September 15, 2016 — In an opinion piece for the Texas Observer, columnist Nan Little Kirkpatrick spotlights the intersection of reproductive and transgender rights by detailing the link between the Hyde Amendment and a lawsuit challenging a federal "rule change meant to protect trans people from discrimination in health care."
According to Kirkpatrick, the Hyde Amendment, which "block[s] federal funds from covering abortion," disproportionately affects "people of color, immigrants, LGBTQ folks, young people and rural communities."
Kirkpatrick explains that the lawsuit against the antidiscrimination rule cites a ban on federal funding for abortion care several times to justify "discrimination in the provision of health care for trans people." In that lawsuit, Kirkpatrick writes, Kentucky, Nebraska, Texas and Wisconsin "claim that including gender identity under the definition of 'sex,' for purposes of anti-discrimination language, is a redefinition of the word." According to those states, the rule "will force doctors to act contrary to their religious beliefs when providing care such as gender confirmation surgery or hormone replacement therapy for trans people."
According to Kirkpatrick, the plaintiffs' reliance on the Hyde Amendment in the lawsuit "makes sense" because the amendment "is discrimination in health care against low-income people ... and it is an example of the government blocking the ability of people to exercise their reproductive rights as granted by the Supreme Court." She writes, "This lawsuit expressly highlights the ways that the movements for trans and reproductive justice intersect."
Kirkpatrick continues, "When people don't have the lived experience to understand what it's like to face barriers to health care, it's easy to dismiss and misunderstand the harm such obstacles cause." Relating a conversation she had with a Texas legislator's wife, who questioned who would not be able to afford $500 for an abortion, Kirkpatrick writes, "It's easy for her to dismiss the ways economic injustice intersects with reproductive health care access" because she likely has not lived paycheck-to-paycheck or been without private health insurance. Similarly, Kirkpatrick notes that "[f]or those who are not trans, there is a fundamental misunderstanding of what it means to be trans and how barriers to gender-affirming health care are an issue of life and death."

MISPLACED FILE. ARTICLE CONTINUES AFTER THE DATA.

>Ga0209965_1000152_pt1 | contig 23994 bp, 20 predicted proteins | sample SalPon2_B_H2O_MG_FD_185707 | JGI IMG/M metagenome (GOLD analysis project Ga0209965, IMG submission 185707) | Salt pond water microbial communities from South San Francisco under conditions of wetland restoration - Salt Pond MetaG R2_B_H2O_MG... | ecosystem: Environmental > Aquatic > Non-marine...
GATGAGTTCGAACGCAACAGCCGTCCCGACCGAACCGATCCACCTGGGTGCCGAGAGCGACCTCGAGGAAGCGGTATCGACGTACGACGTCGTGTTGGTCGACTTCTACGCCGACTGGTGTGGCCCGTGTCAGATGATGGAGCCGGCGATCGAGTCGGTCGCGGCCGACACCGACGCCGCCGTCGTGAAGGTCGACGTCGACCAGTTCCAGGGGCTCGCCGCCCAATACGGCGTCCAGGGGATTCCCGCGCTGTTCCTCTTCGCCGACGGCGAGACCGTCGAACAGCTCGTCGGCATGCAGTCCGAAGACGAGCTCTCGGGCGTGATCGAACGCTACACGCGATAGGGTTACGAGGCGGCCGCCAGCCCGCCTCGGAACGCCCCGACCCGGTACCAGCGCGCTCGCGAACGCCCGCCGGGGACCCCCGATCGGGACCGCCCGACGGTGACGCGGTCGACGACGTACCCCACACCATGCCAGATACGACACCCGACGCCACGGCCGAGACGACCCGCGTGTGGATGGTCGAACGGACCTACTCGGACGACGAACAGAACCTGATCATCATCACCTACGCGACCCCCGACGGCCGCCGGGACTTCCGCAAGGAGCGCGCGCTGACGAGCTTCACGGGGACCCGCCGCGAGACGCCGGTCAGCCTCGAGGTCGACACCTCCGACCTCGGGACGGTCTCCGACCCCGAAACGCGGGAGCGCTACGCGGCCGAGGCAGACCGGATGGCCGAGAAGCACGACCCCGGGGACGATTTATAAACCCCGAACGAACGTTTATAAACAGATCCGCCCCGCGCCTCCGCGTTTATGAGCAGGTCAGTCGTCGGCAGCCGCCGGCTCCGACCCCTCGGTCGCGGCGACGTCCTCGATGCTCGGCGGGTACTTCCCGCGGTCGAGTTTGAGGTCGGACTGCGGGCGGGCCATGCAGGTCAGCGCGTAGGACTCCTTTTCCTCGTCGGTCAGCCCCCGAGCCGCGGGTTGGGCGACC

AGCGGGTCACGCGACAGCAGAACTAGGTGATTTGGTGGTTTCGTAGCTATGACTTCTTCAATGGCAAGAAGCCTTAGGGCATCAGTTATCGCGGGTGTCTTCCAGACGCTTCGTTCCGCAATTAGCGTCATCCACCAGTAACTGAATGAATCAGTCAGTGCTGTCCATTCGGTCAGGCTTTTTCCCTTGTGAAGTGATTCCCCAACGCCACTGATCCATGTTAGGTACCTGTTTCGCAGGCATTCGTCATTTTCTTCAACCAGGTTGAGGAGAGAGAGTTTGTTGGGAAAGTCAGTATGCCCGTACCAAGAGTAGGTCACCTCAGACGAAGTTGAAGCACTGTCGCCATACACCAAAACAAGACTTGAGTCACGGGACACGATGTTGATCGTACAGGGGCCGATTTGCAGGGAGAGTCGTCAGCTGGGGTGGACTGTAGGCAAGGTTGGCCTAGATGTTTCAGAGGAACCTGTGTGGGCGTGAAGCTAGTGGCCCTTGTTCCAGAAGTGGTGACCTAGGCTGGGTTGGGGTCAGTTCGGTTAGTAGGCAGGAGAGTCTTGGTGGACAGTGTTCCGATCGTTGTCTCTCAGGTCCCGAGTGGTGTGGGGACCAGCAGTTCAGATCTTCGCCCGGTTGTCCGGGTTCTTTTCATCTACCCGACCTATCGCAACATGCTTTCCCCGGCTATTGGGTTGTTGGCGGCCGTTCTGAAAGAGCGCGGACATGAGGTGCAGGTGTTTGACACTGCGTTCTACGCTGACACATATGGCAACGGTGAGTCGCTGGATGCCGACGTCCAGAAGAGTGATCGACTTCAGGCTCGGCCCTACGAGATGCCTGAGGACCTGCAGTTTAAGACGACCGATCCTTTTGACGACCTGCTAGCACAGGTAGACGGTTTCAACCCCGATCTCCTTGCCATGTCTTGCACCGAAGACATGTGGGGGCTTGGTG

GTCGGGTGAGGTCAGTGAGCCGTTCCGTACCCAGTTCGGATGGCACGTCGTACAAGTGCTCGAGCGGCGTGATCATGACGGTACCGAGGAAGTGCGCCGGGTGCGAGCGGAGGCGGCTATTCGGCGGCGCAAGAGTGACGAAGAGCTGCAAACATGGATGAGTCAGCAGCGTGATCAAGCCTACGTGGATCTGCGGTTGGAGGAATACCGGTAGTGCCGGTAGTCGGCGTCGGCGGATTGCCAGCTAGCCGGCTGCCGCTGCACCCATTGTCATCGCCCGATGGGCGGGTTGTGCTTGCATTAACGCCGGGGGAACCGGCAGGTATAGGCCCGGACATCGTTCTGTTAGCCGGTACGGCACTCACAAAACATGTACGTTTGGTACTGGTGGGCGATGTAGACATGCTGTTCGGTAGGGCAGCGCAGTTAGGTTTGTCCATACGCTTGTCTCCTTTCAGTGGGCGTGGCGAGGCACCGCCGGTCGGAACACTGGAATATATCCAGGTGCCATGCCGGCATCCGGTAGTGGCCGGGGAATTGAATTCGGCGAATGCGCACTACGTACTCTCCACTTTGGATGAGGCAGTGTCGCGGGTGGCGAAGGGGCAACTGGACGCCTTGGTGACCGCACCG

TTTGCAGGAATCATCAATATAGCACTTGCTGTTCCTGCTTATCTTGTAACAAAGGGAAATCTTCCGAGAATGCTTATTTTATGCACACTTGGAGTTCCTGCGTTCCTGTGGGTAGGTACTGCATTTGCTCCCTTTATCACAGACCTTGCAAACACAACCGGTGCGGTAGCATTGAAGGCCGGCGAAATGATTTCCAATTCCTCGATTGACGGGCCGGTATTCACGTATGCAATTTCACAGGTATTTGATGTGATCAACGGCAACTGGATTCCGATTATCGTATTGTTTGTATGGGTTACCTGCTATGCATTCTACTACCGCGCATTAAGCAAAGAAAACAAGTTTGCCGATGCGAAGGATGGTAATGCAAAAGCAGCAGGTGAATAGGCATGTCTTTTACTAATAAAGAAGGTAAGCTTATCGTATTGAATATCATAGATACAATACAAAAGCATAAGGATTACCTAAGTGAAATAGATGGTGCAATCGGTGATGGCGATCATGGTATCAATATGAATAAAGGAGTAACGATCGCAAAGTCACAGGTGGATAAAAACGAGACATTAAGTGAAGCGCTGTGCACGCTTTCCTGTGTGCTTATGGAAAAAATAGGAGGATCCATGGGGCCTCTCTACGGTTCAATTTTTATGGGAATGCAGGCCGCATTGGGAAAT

The "lawsuit and the continued injustice of Hyde highlight how easily the most marginalized can be pushed out and left behind," Kirkpatrick writes. She cites a recent Texas court ruling "block[ing] federal guidelines regarding schools providing access to the right bathrooms for trans students, and another federal court ... rul[ing] that it was legal for a funeral home to fire a transgender employee because of the business owner's religious beliefs." Similarly, regarding restrictions on abortion access, Kirkpatrick highlights how the state's omnibus antiabortion-rights law (HB 2) "block[ed] reproductive justice for low-income Texans and undocumented people" by "leaving low-income, rural people hundreds of miles from the nearest abortion provider." She adds, "We expect more discriminatory anti-abortion laws to come in the 2017 legislative session."
Kirkpatrick writes, "For those of us fighting for abortion access, it is essential to see how our struggle is tied up with trans people working for justice, just as it is important for everyone whose bodily autonomy is threatened to recognize the ways in which our government has already codified discrimination." She concludes, "Whether it's access to abortion, access to the gender confirmation care of our trans siblings' choosing, or access to health care in general for millions of uninsured Texans, ending Hyde is about pushing back on decades of oppression that we see reflected everywhere around us" (Kirkpatrick, Texas Observer, 9/9).